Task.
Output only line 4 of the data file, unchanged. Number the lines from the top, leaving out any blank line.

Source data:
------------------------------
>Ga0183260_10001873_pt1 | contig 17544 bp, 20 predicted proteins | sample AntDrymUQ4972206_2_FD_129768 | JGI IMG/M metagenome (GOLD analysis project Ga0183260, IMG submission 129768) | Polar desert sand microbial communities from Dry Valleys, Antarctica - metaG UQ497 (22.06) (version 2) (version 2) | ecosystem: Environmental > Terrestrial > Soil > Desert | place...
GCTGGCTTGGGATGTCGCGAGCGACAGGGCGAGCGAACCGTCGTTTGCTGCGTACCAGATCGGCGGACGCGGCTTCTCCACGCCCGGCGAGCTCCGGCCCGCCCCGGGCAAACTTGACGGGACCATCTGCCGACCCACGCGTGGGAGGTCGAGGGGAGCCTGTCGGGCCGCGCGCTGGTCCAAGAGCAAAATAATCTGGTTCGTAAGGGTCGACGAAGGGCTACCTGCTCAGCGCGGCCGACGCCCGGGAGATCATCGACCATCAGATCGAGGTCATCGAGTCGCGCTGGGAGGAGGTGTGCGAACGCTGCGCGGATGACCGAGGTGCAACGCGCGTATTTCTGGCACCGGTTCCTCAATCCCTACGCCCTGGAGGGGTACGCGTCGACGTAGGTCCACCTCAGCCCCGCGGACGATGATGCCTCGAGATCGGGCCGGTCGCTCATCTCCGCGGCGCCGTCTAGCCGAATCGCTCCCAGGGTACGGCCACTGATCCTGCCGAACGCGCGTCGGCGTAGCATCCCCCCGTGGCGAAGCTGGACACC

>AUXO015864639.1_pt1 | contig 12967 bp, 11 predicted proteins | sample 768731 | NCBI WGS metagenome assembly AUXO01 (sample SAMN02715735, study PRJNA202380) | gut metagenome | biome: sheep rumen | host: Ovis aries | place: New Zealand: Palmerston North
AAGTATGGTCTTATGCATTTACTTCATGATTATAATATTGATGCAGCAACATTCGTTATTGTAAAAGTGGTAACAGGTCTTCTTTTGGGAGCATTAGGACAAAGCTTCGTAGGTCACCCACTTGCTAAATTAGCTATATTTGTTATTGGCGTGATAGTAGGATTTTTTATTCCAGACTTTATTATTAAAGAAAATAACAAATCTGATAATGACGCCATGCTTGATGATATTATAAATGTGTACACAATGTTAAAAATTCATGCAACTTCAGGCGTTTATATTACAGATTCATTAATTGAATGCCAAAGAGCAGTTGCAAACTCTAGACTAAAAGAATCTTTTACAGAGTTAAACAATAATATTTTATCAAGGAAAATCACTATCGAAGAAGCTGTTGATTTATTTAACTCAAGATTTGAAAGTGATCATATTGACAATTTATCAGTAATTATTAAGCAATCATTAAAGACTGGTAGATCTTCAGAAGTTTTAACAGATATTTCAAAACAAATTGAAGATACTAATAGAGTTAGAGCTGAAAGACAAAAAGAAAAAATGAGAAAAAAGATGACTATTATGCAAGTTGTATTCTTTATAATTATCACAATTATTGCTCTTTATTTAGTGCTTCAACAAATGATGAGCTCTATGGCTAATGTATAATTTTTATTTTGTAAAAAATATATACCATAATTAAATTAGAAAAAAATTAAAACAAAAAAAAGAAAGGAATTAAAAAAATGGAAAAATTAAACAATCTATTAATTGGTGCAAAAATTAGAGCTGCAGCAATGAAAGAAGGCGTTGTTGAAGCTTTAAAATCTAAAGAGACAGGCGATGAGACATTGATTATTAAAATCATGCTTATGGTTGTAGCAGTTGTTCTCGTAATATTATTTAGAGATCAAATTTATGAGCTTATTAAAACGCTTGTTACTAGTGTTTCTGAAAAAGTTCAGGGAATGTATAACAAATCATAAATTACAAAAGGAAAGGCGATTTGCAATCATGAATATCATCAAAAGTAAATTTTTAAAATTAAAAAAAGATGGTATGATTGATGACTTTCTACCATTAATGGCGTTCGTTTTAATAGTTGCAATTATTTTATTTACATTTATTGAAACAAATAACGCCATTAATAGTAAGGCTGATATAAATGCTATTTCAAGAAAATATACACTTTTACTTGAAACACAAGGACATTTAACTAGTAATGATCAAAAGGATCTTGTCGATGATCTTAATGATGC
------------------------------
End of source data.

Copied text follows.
AAGTATGGTCTTATGCATTTACTTCATGATTATAATATTGATGCAGCAACATTCGTTATTGTAAAAGTGGTAACAGGTCTTCTTTTGGGAGCATTAGGACAAAGCTTCGTAGGTCACCCACTTGCTAAATTAGCTATATTTGTTATTGGCGTGATAGTAGGATTTTTTATTCCAGACTTTATTATTAAAGAAAATAACAAATCTGATAATGACGCCATGCTTGATGATATTATAAATGTGTACACAATGTTAAAAATTCATGCAACTTCAGGCGTTTATATTACAGATTCATTAATTGAATGCCAAAGAGCAGTTGCAAACTCTAGACTAAAAGAATCTTTTACAGAGTTAAACAATAATATTTTATCAAGGAAAATCACTATCGAAGAAGCTGTTGATTTATTTAACTCAAGATTTGAAAGTGATCATATTGACAATTTATCAGTAATTATTAAGCAATCATTAAAGACTGGTAGATCTTCAGAAGTTTTAACAGATATTTCAAAACAAATTGAAGATACTAATAGAGTTAGAGCTGAAAGACAAAAAGAAAAAATGAGAAAAAAGATGACTATTATGCAAGTTGTATTCTTTATAATTATCACAATTATTGCTCTTTATTTAGTGCTTCAACAAATGATGAGCTCTATGGCTAATGTATAATTTTTATTTTGTAAAAAATATATACCATAATTAAATTAGAAAAAAATTAAAACAAAAAAAAGAAAGGAATTAAAAAAATGGAAAAATTAAACAATCTATTAATTGGTGCAAAAATTAGAGCTGCAGCAATGAAAGAAGGCGTTGTTGAAGCTTTAAAATCTAAAGAGACAGGCGATGAGACATTGATTATTAAAATCATGCTTATGGTTGTAGCAGTTGTTCTCGTAATATTATTTAGAGATCAAATTTATGAGCTTATTAAAACGCTTGTTACTAGTGTTTCTGAAAAAGTTCAGGGAATGTATAACAAATCATAAATTACAAAAGGAAAGGCGATTTGCAATCATGAATATCATCAAAAGTAAATTTTTAAAATTAAAAAAAGATGGTATGATTGATGACTTTCTACCATTAATGGCGTTCGTTTTAATAGTTGCAATTATTTTATTTACATTTATTGAAACAAATAACGCCATTAATAGTAAGGCTGATATAAATGCTATTTCAAGAAAATATACACTTTTACTTGAAACACAAGGACATTTAACTAGTAATGATCAAAAGGATCTTGTCGATGATCTTAATGATGC